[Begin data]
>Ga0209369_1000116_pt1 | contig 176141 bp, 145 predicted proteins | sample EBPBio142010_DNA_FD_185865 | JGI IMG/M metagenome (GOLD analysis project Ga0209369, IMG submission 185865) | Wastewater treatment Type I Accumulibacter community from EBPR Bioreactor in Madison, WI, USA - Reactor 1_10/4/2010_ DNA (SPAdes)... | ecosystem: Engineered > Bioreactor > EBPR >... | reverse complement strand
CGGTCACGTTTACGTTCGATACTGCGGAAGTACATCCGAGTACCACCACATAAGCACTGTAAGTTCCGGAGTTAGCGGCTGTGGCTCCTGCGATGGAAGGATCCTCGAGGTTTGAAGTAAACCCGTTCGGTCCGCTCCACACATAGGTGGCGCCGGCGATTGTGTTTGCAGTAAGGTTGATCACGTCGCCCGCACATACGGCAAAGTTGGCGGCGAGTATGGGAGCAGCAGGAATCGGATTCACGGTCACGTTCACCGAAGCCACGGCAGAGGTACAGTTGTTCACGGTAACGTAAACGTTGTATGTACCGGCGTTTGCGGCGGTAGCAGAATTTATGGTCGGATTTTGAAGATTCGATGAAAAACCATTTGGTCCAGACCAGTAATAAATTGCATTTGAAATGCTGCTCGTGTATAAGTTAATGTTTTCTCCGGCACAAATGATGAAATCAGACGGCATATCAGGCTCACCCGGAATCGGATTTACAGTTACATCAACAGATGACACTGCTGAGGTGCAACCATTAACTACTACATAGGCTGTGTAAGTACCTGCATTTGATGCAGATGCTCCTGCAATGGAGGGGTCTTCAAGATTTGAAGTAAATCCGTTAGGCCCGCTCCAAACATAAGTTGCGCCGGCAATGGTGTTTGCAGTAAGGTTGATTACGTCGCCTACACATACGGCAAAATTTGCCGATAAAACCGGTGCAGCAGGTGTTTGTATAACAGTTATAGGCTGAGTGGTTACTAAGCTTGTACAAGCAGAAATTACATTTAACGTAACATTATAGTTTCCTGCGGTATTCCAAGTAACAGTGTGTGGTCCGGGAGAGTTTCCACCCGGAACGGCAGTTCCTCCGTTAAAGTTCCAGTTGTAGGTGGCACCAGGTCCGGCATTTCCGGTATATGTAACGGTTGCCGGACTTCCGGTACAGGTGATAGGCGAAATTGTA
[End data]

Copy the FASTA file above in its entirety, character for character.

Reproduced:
>Ga0209369_1000116_pt1 | contig 176141 bp, 145 predicted proteins | sample EBPBio142010_DNA_FD_185865 | JGI IMG/M metagenome (GOLD analysis project Ga0209369, IMG submission 185865) | Wastewater treatment Type I Accumulibacter community from EBPR Bioreactor in Madison, WI, USA - Reactor 1_10/4/2010_ DNA (SPAdes)... | ecosystem: Engineered > Bioreactor > EBPR >... | reverse complement strand
CGGTCACGTTTACGTTCGATACTGCGGAAGTACATCCGAGTACCACCACATAAGCACTGTAAGTTCCGGAGTTAGCGGCTGTGGCTCCTGCGATGGAAGGATCCTCGAGGTTTGAAGTAAACCCGTTCGGTCCGCTCCACACATAGGTGGCGCCGGCGATTGTGTTTGCAGTAAGGTTGATCACGTCGCCCGCACATACGGCAAAGTTGGCGGCGAGTATGGGAGCAGCAGGAATCGGATTCACGGTCACGTTCACCGAAGCCACGGCAGAGGTACAGTTGTTCACGGTAACGTAAACGTTGTATGTACCGGCGTTTGCGGCGGTAGCAGAATTTATGGTCGGATTTTGAAGATTCGATGAAAAACCATTTGGTCCAGACCAGTAATAAATTGCATTTGAAATGCTGCTCGTGTATAAGTTAATGTTTTCTCCGGCACAAATGATGAAATCAGACGGCATATCAGGCTCACCCGGAATCGGATTTACAGTTACATCAACAGATGACACTGCTGAGGTGCAACCATTAACTACTACATAGGCTGTGTAAGTACCTGCATTTGATGCAGATGCTCCTGCAATGGAGGGGTCTTCAAGATTTGAAGTAAATCCGTTAGGCCCGCTCCAAACATAAGTTGCGCCGGCAATGGTGTTTGCAGTAAGGTTGATTACGTCGCCTACACATACGGCAAAATTTGCCGATAAAACCGGTGCAGCAGGTGTTTGTATAACAGTTATAGGCTGAGTGGTTACTAAGCTTGTACAAGCAGAAATTACATTTAACGTAACATTATAGTTTCCTGCGGTATTCCAAGTAACAGTGTGTGGTCCGGGAGAGTTTCCACCCGGAACGGCAGTTCCTCCGTTAAAGTTCCAGTTGTAGGTGGCACCAGGTCCGGCATTTCCGGTATATGTAACGGTTGCCGGACTTCCGGTACAGGTGATAGGCGAAATTGTA